Nov 6 – The Kroger Co. revealed a new logo today and a “fresh for everyone” brand transformation campaign that the company said celebrates its love for customers and associates, a food-first culture and a long history as America’s favorite grocer. The campaign will include new in-store signage and animated figures that the company is calling “Krojis” (Kroger emojis) that will help deliver the marketing message. American Grocery Association – Daily News Brief.
We returned to Cincinnati for Thanksgiving. My sister lives there and she was doing the big dinner. Arfie and I flew in Tuesday evening to enjoy some of Ohio’s cold wet November weather. We gave thanks that we’d return to North Miami in three days.
Arlene, my sister, was doing a classic Thanksgiving Day dinner with turkey, mashed spuds, walnut dressing and Iroquois style succotash (which means mixing corn and lima beans with red peppers then frying the whole thing up in butter until it’s a nutty brown). Arlene got roped into being a parent adviser at the local grade school PTA. They were selling pies for their fall fundraiser. Arlene bought six of them. What we didn’t eat, she threatened to send home with us.
Wednesday’s dinner was a strip down affair. Wendy, my other sister, and I were going to take over kitchen chores while Arlene build her energy for the morrow.
Wendy was never known for haute cuisine. She planned to make pasta in tomato sauce which is exactly what it sounds like – boiled spaghetti drenched with Kroger’s finest canned tomato sauce. “The secret to eating it,” advised Leonard, her significant other, “is to take a little spaghetti cover it with a small amount tomato sauce and cover the whole thing with as much Parmesan cheese that you can find. Then eat a lot of rolls.”
It was the holidays and I was feeling both generous and hungry so I said, “how about if I make a couple of pizzas to go along with it. We’ll have an Italian night just like the pilgrims did in 1761.”
Both Leonard and Arlene jumped on this especially after they figured out that ‘make a couple of pizzas’, actually meant ‘buy a couple of pizzas.’ How could that go wrong?
So off Leonard and I went to the neighborhood Kroger’s to see what we could find. If you live in New England, the Deep South or the Southwest, Kroger’s not a store you have probably ever shopped at. Here in the Midwest, it is the only store you can shop in.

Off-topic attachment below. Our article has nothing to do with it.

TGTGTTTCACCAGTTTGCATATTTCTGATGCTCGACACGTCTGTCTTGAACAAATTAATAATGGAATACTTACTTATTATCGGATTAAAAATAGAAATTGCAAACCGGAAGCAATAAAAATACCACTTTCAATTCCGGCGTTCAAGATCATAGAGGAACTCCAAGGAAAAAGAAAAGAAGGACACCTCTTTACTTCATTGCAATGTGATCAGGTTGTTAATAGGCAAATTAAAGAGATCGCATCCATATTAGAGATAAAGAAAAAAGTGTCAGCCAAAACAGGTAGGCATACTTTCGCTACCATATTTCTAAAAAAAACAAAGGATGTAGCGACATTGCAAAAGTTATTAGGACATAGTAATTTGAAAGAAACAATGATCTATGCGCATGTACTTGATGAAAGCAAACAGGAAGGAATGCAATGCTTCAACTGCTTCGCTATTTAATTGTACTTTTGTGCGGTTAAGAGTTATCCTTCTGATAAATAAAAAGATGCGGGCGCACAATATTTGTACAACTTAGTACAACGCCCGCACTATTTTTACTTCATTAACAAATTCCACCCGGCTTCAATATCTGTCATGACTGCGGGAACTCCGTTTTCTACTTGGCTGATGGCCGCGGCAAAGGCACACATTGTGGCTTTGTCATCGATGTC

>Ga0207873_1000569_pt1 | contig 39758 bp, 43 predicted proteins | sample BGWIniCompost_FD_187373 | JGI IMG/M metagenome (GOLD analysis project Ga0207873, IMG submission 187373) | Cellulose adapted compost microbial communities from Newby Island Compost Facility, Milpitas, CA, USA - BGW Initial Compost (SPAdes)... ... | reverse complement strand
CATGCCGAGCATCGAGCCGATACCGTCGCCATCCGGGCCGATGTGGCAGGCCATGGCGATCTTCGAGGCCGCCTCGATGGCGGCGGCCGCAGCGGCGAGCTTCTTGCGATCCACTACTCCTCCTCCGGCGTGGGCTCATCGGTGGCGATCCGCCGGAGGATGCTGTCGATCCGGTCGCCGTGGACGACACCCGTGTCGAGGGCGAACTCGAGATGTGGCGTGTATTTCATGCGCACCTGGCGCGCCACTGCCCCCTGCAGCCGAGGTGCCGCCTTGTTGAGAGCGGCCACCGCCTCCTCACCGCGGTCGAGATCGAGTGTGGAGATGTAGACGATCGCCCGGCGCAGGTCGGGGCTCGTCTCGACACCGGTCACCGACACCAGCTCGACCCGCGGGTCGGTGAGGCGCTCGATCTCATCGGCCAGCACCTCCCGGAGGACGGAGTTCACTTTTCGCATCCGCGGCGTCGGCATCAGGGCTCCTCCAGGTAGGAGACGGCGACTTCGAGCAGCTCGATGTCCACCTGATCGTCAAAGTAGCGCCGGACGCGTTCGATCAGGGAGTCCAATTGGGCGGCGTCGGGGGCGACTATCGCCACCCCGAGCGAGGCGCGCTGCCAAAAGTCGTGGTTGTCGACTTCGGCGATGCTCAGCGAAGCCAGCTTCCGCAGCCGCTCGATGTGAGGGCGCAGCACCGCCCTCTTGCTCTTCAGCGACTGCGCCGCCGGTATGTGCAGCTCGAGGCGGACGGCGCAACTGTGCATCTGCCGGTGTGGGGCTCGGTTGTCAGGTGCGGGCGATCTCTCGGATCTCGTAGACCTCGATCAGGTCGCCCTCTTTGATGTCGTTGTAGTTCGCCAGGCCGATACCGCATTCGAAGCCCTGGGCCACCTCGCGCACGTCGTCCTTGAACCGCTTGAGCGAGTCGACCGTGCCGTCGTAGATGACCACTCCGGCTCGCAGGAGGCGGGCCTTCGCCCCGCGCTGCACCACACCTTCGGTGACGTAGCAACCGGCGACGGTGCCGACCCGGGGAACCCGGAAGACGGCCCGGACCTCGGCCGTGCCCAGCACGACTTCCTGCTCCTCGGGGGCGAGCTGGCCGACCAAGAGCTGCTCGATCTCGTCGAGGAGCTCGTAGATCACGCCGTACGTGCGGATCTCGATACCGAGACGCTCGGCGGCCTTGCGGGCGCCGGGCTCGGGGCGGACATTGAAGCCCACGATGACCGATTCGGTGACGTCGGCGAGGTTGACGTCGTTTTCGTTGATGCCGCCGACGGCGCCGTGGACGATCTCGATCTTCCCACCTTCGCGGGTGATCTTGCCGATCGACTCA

Two weeks before Thanksgiving, Kroger kicked off a national rebranding of their stores with something called “Fresh For Everyone”. The ‘Fresh For Everyone’ theme consisted a bunch of cartoon characters cleverly tinted in light and dark colors, with females equaling males and everybody looking pretty damn straight. Kroger called them Krojis (like emojis, get it?). Above the ‘toons smiling faces were words ‘Fresh For Everybody’ in big letters. The theme, says the Kroger’s marketing release, ‘celebrates its love for customers and associates, a food-first culture and a long history as America’s favorite grocer’, three assertions certain to astound anyone who has ever shopped at Kroger.
Well I might be just a yahoo from Florida, but when I saw the word ‘Fresh’ I thought ‘Fresh’ as in our food is fresh. Based on the little smiley faces, I figured ‘Everyone’ meant Kroger was proud to serve anyone no matter their race or gender (providing you were straight and not Asian).
If you’ve ever shopped for vinyl replacement windows, you’ll have noticed that the companies with the poorest customer reviews have the most pictures of the American flag in their advertisements. Perhaps you’ll see DISCOUNTS FOR VETERANS in big letters at the top of the page or goofy slogans like ‘Have you hugged at Vet today?’ or ‘Proud to Sell Only American Made Products’ at the bottom. That’s the first rule of advertising: when you have crap, wrap it up in an American flag and call it magic wampum. Most people ignore the reviews and fall for the flimflam. We want to believe the glitter and what could be shinier than a big American flag?